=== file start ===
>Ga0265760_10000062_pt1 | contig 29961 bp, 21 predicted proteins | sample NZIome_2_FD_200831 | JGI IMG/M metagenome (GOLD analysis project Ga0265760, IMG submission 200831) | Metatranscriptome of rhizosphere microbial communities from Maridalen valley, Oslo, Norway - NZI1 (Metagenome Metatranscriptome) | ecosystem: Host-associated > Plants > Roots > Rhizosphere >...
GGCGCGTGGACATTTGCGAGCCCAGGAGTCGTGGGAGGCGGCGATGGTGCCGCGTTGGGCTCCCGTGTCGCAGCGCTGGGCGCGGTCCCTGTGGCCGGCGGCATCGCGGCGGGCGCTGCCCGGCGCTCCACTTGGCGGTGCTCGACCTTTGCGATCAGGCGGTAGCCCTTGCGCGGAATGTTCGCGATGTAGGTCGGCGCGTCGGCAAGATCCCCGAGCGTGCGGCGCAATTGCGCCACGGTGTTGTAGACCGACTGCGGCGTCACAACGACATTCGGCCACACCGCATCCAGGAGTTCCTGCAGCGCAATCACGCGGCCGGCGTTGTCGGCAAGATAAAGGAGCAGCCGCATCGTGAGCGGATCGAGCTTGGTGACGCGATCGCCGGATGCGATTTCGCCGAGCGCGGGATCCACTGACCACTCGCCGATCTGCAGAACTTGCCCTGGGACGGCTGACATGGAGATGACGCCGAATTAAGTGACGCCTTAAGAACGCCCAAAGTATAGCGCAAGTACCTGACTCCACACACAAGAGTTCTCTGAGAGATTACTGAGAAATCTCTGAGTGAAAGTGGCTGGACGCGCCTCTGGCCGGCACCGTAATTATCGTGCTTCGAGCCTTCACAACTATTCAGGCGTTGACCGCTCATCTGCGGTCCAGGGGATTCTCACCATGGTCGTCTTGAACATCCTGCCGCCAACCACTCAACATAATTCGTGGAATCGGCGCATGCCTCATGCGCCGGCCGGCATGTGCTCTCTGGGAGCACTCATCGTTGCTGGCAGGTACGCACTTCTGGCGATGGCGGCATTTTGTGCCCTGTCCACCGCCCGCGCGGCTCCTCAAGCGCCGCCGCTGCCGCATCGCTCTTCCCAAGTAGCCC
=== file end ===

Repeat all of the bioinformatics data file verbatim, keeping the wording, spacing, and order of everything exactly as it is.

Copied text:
>Ga0265760_10000062_pt1 | contig 29961 bp, 21 predicted proteins | sample NZIome_2_FD_200831 | JGI IMG/M metagenome (GOLD analysis project Ga0265760, IMG submission 200831) | Metatranscriptome of rhizosphere microbial communities from Maridalen valley, Oslo, Norway - NZI1 (Metagenome Metatranscriptome) | ecosystem: Host-associated > Plants > Roots > Rhizosphere >...
GGCGCGTGGACATTTGCGAGCCCAGGAGTCGTGGGAGGCGGCGATGGTGCCGCGTTGGGCTCCCGTGTCGCAGCGCTGGGCGCGGTCCCTGTGGCCGGCGGCATCGCGGCGGGCGCTGCCCGGCGCTCCACTTGGCGGTGCTCGACCTTTGCGATCAGGCGGTAGCCCTTGCGCGGAATGTTCGCGATGTAGGTCGGCGCGTCGGCAAGATCCCCGAGCGTGCGGCGCAATTGCGCCACGGTGTTGTAGACCGACTGCGGCGTCACAACGACATTCGGCCACACCGCATCCAGGAGTTCCTGCAGCGCAATCACGCGGCCGGCGTTGTCGGCAAGATAAAGGAGCAGCCGCATCGTGAGCGGATCGAGCTTGGTGACGCGATCGCCGGATGCGATTTCGCCGAGCGCGGGATCCACTGACCACTCGCCGATCTGCAGAACTTGCCCTGGGACGGCTGACATGGAGATGACGCCGAATTAAGTGACGCCTTAAGAACGCCCAAAGTATAGCGCAAGTACCTGACTCCACACACAAGAGTTCTCTGAGAGATTACTGAGAAATCTCTGAGTGAAAGTGGCTGGACGCGCCTCTGGCCGGCACCGTAATTATCGTGCTTCGAGCCTTCACAACTATTCAGGCGTTGACCGCTCATCTGCGGTCCAGGGGATTCTCACCATGGTCGTCTTGAACATCCTGCCGCCAACCACTCAACATAATTCGTGGAATCGGCGCATGCCTCATGCGCCGGCCGGCATGTGCTCTCTGGGAGCACTCATCGTTGCTGGCAGGTACGCACTTCTGGCGATGGCGGCATTTTGTGCCCTGTCCACCGCCCGCGCGGCTCCTCAAGCGCCGCCGCTGCCGCATCGCTCTTCCCAAGTAGCCC